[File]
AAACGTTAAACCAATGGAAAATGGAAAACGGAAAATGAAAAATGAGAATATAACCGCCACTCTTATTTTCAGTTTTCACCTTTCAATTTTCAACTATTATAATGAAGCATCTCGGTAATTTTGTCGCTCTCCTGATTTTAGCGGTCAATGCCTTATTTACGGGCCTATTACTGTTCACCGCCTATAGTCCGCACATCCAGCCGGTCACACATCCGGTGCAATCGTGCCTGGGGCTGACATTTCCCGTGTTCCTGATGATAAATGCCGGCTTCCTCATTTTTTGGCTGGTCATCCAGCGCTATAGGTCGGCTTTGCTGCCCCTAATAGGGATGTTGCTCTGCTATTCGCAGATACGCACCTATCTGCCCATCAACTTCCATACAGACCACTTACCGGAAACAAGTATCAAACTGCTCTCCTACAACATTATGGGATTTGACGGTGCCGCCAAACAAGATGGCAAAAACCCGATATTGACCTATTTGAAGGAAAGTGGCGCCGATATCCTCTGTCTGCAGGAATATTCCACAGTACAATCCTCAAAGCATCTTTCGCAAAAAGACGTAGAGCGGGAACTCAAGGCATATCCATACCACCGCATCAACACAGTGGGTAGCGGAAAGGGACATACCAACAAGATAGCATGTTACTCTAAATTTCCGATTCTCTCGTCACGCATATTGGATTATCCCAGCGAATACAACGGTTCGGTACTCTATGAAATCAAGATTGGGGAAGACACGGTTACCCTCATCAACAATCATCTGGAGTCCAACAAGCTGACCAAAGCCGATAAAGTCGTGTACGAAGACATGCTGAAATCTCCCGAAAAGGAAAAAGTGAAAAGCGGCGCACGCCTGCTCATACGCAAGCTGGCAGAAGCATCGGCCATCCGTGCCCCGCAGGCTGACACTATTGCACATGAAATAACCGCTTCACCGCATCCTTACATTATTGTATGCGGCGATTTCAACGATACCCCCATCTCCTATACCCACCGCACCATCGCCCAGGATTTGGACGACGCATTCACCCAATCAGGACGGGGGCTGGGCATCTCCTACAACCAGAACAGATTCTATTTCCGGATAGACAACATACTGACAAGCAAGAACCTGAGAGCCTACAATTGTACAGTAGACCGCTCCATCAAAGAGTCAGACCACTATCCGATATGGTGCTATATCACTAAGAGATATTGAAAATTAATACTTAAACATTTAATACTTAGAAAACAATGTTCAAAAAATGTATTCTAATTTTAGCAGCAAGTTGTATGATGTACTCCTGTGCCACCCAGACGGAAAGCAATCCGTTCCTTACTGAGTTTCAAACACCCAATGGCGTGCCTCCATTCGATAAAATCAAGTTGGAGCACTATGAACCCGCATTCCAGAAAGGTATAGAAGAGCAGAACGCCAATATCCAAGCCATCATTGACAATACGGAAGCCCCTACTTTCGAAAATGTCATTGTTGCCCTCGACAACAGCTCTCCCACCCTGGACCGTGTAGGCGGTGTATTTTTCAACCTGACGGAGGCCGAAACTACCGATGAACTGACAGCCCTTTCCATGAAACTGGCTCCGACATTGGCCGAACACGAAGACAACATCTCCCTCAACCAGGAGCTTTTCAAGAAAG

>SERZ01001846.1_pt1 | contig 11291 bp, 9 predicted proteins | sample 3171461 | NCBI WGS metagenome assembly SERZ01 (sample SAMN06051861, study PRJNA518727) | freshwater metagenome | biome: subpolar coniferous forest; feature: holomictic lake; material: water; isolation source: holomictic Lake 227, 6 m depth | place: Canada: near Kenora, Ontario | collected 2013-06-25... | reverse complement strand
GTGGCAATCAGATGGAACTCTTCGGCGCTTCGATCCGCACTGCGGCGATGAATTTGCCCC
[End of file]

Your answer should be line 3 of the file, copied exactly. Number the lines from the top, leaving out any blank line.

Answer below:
GTGGCAATCAGATGGAACTCTTCGGCGCTTCGATCCGCACTGCGGCGATGAATTTGCCCC